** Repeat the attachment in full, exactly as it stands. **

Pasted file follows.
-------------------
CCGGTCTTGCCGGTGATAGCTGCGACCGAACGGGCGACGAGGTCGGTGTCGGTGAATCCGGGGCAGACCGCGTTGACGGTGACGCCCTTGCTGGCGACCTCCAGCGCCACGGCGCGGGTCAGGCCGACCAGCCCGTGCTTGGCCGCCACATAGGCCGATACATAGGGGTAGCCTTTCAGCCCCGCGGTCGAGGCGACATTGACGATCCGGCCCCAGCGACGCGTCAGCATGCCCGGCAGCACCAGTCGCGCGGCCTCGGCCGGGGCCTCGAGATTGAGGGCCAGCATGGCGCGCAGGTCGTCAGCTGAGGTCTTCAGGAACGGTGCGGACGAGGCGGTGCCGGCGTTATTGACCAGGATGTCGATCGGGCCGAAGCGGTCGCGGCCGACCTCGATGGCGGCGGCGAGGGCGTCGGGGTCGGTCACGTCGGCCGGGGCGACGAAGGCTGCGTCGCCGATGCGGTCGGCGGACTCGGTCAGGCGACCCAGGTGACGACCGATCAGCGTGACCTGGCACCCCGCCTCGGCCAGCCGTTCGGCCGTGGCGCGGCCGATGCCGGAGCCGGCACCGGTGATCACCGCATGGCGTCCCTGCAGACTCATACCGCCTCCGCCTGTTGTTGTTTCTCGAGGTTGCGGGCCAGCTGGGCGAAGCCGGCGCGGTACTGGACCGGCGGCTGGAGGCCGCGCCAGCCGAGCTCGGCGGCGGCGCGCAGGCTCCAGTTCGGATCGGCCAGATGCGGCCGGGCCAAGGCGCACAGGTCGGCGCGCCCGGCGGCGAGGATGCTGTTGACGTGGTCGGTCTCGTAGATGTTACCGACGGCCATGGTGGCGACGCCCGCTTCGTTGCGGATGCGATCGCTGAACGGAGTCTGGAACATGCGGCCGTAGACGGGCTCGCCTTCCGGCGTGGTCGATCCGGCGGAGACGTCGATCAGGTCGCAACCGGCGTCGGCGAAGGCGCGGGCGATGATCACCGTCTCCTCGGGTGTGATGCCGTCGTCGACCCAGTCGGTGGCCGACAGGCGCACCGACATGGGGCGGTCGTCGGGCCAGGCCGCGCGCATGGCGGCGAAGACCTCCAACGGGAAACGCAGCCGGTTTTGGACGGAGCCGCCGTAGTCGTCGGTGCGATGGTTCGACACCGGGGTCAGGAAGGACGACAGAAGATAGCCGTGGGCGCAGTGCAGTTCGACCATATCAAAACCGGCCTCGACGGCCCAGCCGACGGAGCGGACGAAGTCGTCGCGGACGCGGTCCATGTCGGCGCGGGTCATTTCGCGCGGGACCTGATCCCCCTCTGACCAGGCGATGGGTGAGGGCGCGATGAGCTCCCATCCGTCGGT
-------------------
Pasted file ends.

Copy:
CCGGTCTTGCCGGTGATAGCTGCGACCGAACGGGCGACGAGGTCGGTGTCGGTGAATCCGGGGCAGACCGCGTTGACGGTGACGCCCTTGCTGGCGACCTCCAGCGCCACGGCGCGGGTCAGGCCGACCAGCCCGTGCTTGGCCGCCACATAGGCCGATACATAGGGGTAGCCTTTCAGCCCCGCGGTCGAGGCGACATTGACGATCCGGCCCCAGCGACGCGTCAGCATGCCCGGCAGCACCAGTCGCGCGGCCTCGGCCGGGGCCTCGAGATTGAGGGCCAGCATGGCGCGCAGGTCGTCAGCTGAGGTCTTCAGGAACGGTGCGGACGAGGCGGTGCCGGCGTTATTGACCAGGATGTCGATCGGGCCGAAGCGGTCGCGGCCGACCTCGATGGCGGCGGCGAGGGCGTCGGGGTCGGTCACGTCGGCCGGGGCGACGAAGGCTGCGTCGCCGATGCGGTCGGCGGACTCGGTCAGGCGACCCAGGTGACGACCGATCAGCGTGACCTGGCACCCCGCCTCGGCCAGCCGTTCGGCCGTGGCGCGGCCGATGCCGGAGCCGGCACCGGTGATCACCGCATGGCGTCCCTGCAGACTCATACCGCCTCCGCCTGTTGTTGTTTCTCGAGGTTGCGGGCCAGCTGGGCGAAGCCGGCGCGGTACTGGACCGGCGGCTGGAGGCCGCGCCAGCCGAGCTCGGCGGCGGCGCGCAGGCTCCAGTTCGGATCGGCCAGATGCGGCCGGGCCAAGGCGCACAGGTCGGCGCGCCCGGCGGCGAGGATGCTGTTGACGTGGTCGGTCTCGTAGATGTTACCGACGGCCATGGTGGCGACGCCCGCTTCGTTGCGGATGCGATCGCTGAACGGAGTCTGGAACATGCGGCCGTAGACGGGCTCGCCTTCCGGCGTGGTCGATCCGGCGGAGACGTCGATCAGGTCGCAACCGGCGTCGGCGAAGGCGCGGGCGATGATCACCGTCTCCTCGGGTGTGATGCCGTCGTCGACCCAGTCGGTGGCCGACAGGCGCACCGACATGGGGCGGTCGTCGGGCCAGGCCGCGCGCATGGCGGCGAAGACCTCCAACGGGAAACGCAGCCGGTTTTGGACGGAGCCGCCGTAGTCGTCGGTGCGATGGTTCGACACCGGGGTCAGGAAGGACGACAGAAGATAGCCGTGGGCGCAGTGCAGTTCGACCATATCAAAACCGGCCTCGACGGCCCAGCCGACGGAGCGGACGAAGTCGTCGCGGACGCGGTCCATGTCGGCGCGGGTCATTTCGCGCGGGACCTGATCCCCCTCTGACCAGGCGATGGGTGAGGGCGCGATGAGCTCCCATCCGTCGGT